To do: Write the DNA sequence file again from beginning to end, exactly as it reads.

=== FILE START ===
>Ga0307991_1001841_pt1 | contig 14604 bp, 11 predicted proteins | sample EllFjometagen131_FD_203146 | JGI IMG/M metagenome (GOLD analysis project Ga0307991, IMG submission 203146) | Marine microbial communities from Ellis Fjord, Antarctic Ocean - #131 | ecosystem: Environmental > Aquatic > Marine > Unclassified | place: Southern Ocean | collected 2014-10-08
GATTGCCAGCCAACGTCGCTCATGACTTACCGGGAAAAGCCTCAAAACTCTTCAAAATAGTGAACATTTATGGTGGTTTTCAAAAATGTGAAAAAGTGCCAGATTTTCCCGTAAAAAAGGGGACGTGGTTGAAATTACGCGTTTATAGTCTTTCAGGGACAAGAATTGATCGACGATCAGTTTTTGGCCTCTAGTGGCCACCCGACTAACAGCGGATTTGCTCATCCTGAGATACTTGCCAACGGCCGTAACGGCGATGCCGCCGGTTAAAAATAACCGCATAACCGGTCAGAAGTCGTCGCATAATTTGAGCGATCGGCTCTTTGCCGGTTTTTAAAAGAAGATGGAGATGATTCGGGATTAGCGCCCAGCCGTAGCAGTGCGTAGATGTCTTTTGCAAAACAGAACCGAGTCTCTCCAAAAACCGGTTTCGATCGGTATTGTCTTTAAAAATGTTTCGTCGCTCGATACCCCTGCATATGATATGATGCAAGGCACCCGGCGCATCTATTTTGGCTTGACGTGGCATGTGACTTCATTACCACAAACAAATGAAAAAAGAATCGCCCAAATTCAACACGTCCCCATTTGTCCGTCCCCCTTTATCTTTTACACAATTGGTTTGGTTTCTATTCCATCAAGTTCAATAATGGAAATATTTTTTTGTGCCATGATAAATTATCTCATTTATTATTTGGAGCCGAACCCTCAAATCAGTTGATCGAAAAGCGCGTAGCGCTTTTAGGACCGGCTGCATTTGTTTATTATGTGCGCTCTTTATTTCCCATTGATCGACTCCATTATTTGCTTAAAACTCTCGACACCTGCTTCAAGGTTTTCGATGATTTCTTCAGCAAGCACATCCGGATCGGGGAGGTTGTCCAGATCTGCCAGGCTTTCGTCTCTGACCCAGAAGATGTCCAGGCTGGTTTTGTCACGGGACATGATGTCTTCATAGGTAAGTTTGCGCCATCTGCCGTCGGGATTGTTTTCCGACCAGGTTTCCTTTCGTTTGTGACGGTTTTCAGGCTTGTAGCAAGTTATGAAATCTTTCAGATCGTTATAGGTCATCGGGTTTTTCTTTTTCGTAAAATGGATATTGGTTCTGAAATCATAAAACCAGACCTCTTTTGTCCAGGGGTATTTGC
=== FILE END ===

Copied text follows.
>Ga0307991_1001841_pt1 | contig 14604 bp, 11 predicted proteins | sample EllFjometagen131_FD_203146 | JGI IMG/M metagenome (GOLD analysis project Ga0307991, IMG submission 203146) | Marine microbial communities from Ellis Fjord, Antarctic Ocean - #131 | ecosystem: Environmental > Aquatic > Marine > Unclassified | place: Southern Ocean | collected 2014-10-08
GATTGCCAGCCAACGTCGCTCATGACTTACCGGGAAAAGCCTCAAAACTCTTCAAAATAGTGAACATTTATGGTGGTTTTCAAAAATGTGAAAAAGTGCCAGATTTTCCCGTAAAAAAGGGGACGTGGTTGAAATTACGCGTTTATAGTCTTTCAGGGACAAGAATTGATCGACGATCAGTTTTTGGCCTCTAGTGGCCACCCGACTAACAGCGGATTTGCTCATCCTGAGATACTTGCCAACGGCCGTAACGGCGATGCCGCCGGTTAAAAATAACCGCATAACCGGTCAGAAGTCGTCGCATAATTTGAGCGATCGGCTCTTTGCCGGTTTTTAAAAGAAGATGGAGATGATTCGGGATTAGCGCCCAGCCGTAGCAGTGCGTAGATGTCTTTTGCAAAACAGAACCGAGTCTCTCCAAAAACCGGTTTCGATCGGTATTGTCTTTAAAAATGTTTCGTCGCTCGATACCCCTGCATATGATATGATGCAAGGCACCCGGCGCATCTATTTTGGCTTGACGTGGCATGTGACTTCATTACCACAAACAAATGAAAAAAGAATCGCCCAAATTCAACACGTCCCCATTTGTCCGTCCCCCTTTATCTTTTACACAATTGGTTTGGTTTCTATTCCATCAAGTTCAATAATGGAAATATTTTTTTGTGCCATGATAAATTATCTCATTTATTATTTGGAGCCGAACCCTCAAATCAGTTGATCGAAAAGCGCGTAGCGCTTTTAGGACCGGCTGCATTTGTTTATTATGTGCGCTCTTTATTTCCCATTGATCGACTCCATTATTTGCTTAAAACTCTCGACACCTGCTTCAAGGTTTTCGATGATTTCTTCAGCAAGCACATCCGGATCGGGGAGGTTGTCCAGATCTGCCAGGCTTTCGTCTCTGACCCAGAAGATGTCCAGGCTGGTTTTGTCACGGGACATGATGTCTTCATAGGTAAGTTTGCGCCATCTGCCGTCGGGATTGTTTTCCGACCAGGTTTCCTTTCGTTTGTGACGGTTTTCAGGCTTGTAGCAAGTTATGAAATCTTTCAGATCGTTATAGGTCATCGGGTTTTTCTTTTTCGTAAAATGGATATTGGTTCTGAAATCATAAAACCAGACCTCTTTTGTCCAGGGGTATTTGC